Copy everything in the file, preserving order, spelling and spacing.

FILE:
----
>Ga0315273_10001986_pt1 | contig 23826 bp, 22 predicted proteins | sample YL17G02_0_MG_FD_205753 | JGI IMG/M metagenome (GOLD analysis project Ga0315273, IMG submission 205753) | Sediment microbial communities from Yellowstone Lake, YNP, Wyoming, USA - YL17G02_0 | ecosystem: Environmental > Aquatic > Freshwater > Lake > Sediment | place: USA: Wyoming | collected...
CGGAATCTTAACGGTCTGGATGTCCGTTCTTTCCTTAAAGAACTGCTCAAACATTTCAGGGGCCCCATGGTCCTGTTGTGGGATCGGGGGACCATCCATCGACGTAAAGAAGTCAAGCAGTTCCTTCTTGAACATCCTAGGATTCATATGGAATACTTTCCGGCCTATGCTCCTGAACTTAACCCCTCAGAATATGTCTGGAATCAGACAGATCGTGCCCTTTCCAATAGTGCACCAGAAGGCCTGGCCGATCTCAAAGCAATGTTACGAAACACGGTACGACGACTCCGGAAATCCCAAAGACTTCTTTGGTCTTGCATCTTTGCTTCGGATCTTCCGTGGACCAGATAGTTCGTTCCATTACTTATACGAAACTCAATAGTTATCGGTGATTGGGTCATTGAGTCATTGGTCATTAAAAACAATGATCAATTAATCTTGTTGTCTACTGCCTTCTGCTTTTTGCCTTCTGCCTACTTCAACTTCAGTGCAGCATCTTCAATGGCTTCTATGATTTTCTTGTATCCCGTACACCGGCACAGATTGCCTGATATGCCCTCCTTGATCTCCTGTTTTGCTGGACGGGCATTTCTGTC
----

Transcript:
>Ga0315273_10001986_pt1 | contig 23826 bp, 22 predicted proteins | sample YL17G02_0_MG_FD_205753 | JGI IMG/M metagenome (GOLD analysis project Ga0315273, IMG submission 205753) | Sediment microbial communities from Yellowstone Lake, YNP, Wyoming, USA - YL17G02_0 | ecosystem: Environmental > Aquatic > Freshwater > Lake > Sediment | place: USA: Wyoming | collected...
CGGAATCTTAACGGTCTGGATGTCCGTTCTTTCCTTAAAGAACTGCTCAAACATTTCAGGGGCCCCATGGTCCTGTTGTGGGATCGGGGGACCATCCATCGACGTAAAGAAGTCAAGCAGTTCCTTCTTGAACATCCTAGGATTCATATGGAATACTTTCCGGCCTATGCTCCTGAACTTAACCCCTCAGAATATGTCTGGAATCAGACAGATCGTGCCCTTTCCAATAGTGCACCAGAAGGCCTGGCCGATCTCAAAGCAATGTTACGAAACACGGTACGACGACTCCGGAAATCCCAAAGACTTCTTTGGTCTTGCATCTTTGCTTCGGATCTTCCGTGGACCAGATAGTTCGTTCCATTACTTATACGAAACTCAATAGTTATCGGTGATTGGGTCATTGAGTCATTGGTCATTAAAAACAATGATCAATTAATCTTGTTGTCTACTGCCTTCTGCTTTTTGCCTTCTGCCTACTTCAACTTCAGTGCAGCATCTTCAATGGCTTCTATGATTTTCTTGTATCCCGTACACCGGCACAGATTGCCTGATATGCCCTCCTTGATCTCCTGTTTTGCTGGACGGGCATTTCTGTC